View from City Road: Smith cutbacks won't do it all

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EXECUTIVES of WH Smith are putting a brave face on the haemorrhaging Do It All chain of do-it-yourself stores. 'It will improve, it will improve,' insists Sir Simon Hornby, Smith's chairman, when asked how long he is prepared to shoulder losses, now costing Smith almost pounds 15m a year. The housing market will recover, and the do-it- yourself sector with it. The group won't have to inject yet more cash into Do It All. Failure is simply not countenanced.

Sir Simon is in an unenviable position. If Smith were to pull out of Do It All - not easy given the terms of the standstill deal with its 50-50 partner Boots - it risks being accused of giving up at precisely the wrong moment. The cost in write-offs would be painful. Still, he has bitten the bullet before - the withdrawal from television in 1991 is now looking prescient.

Do It All is heading for a full-year loss of pounds 28m and probably a similar amount next year, even if the price discounting gets no worse. For the moment the industry leaders Texas and B&Q - both of them profitable, incidentally - seem content to cut prices on specific lines rather than offering the blanket 20 per cent discounts seen last year.

Do It All's cash-guzzling should abate. Tax rebates will pay for the rest of the Tamworth distribution centre in Staffordshire. Swanky store modernisations costing pounds 300,000 apiece have been shelved in favour of pounds 80,000 refits. Smith still has faith in the new format, which in one case has delivered a 25 per cent increase in sales.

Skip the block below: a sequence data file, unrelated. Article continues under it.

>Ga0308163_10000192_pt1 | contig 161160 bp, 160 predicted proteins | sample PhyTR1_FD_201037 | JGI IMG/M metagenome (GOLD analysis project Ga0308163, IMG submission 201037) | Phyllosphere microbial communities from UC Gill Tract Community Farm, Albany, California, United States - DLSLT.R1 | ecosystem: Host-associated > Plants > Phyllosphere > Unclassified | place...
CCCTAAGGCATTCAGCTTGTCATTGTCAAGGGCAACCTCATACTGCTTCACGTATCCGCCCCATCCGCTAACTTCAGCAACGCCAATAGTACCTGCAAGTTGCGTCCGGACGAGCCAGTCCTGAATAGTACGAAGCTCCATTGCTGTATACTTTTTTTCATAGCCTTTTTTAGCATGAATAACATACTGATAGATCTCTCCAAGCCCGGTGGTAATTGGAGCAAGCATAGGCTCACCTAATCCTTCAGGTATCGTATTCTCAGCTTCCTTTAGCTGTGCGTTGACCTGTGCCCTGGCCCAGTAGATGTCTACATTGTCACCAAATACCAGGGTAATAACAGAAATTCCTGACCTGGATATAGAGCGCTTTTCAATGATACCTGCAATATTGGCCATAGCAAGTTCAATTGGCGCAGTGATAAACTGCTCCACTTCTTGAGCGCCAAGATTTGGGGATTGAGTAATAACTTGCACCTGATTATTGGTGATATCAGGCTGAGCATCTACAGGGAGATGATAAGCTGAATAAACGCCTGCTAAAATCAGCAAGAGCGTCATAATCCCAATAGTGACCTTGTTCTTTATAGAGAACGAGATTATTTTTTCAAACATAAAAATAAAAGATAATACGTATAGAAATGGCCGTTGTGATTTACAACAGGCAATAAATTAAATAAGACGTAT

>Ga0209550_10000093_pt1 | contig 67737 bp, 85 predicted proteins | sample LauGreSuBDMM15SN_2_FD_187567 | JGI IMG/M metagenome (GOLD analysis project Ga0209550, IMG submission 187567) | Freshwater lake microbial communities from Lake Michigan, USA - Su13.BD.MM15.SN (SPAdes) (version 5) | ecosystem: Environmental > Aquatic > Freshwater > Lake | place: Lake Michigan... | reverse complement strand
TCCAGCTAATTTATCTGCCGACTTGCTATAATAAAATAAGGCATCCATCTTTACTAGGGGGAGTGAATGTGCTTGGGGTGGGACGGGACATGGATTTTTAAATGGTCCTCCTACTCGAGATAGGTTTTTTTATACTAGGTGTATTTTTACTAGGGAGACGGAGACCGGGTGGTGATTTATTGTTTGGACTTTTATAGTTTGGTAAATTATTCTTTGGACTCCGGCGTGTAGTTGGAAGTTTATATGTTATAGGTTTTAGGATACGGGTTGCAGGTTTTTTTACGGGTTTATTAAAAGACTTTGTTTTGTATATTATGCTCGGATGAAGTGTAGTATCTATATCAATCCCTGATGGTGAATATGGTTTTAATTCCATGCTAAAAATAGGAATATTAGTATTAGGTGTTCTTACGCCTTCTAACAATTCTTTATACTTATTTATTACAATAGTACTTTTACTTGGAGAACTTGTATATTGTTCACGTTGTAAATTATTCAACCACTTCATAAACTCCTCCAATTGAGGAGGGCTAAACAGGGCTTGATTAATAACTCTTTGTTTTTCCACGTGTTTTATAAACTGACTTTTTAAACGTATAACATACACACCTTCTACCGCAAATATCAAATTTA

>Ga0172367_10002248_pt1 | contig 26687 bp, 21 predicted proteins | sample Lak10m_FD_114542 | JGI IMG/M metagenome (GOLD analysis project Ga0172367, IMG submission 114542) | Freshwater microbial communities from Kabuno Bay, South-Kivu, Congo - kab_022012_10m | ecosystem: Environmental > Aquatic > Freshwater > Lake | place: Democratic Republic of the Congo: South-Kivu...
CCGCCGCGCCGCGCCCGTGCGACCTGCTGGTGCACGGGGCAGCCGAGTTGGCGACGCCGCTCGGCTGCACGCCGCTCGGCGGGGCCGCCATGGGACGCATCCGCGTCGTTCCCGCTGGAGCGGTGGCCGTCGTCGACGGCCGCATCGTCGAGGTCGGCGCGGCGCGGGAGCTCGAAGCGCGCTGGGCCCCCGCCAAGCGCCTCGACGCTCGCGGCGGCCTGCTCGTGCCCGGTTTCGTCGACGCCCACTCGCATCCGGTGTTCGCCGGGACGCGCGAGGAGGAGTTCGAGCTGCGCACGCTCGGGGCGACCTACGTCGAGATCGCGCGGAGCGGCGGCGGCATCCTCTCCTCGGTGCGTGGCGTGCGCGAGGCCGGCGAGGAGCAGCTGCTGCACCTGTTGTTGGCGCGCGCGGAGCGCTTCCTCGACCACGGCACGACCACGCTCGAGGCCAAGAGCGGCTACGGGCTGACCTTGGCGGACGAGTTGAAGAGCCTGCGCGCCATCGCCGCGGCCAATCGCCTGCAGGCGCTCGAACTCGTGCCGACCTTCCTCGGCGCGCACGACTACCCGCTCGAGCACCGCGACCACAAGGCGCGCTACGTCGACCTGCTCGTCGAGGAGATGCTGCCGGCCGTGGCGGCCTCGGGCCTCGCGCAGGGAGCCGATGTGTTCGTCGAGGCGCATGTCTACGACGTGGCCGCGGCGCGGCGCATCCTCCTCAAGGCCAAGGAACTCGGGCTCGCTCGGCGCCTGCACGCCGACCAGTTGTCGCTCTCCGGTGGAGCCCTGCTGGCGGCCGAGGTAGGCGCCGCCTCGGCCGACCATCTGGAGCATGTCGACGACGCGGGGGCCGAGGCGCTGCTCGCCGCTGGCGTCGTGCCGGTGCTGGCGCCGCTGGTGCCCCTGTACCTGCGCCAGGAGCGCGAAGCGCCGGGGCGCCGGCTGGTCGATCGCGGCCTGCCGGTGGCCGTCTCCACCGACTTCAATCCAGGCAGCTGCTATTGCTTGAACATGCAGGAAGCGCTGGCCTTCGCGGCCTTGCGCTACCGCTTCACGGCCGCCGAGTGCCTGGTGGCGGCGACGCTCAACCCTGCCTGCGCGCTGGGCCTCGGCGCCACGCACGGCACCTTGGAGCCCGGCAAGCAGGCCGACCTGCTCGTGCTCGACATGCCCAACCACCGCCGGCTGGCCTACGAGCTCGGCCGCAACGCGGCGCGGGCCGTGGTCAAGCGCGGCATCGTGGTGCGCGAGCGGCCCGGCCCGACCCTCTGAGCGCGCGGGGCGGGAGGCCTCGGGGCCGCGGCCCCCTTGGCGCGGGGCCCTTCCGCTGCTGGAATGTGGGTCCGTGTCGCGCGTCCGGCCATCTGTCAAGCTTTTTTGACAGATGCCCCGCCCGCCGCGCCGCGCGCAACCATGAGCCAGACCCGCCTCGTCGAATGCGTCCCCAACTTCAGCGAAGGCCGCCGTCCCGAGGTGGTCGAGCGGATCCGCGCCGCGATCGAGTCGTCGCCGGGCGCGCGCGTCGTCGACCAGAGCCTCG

Elsewhere the business is in mixed shape. For the retail division the June to November reporting period began and ended lousily with fatter months in between. Trading profit fell from pounds 37.5m to pounds 34.9m. Christmas sales eventually met expectations after a slow start. Wholesaling and distribution did better, lifting trading profits from pounds 15.1m to pounds 16.2m. The Niceday brand of office products is off to a good start.

In the full year Smith will do well to match last year's pre-tax profits of pounds 113m. The 15p share price fall to 440p yesterday puts the company on a multiple of 14.7 times prospective earnings of 29.9p.

That is quite cheap for the sector, but the group is overshadowed by uncertainties - the monopolies investigation into newspaper wholesaling, the perceived threat of VAT on books and newspapers and another probe into CD prices and, of course, the possibility that do-it-yourself price wars may erupt again in the peak selling period of Easter. Steer clear of the shares.

(Photograph omitted)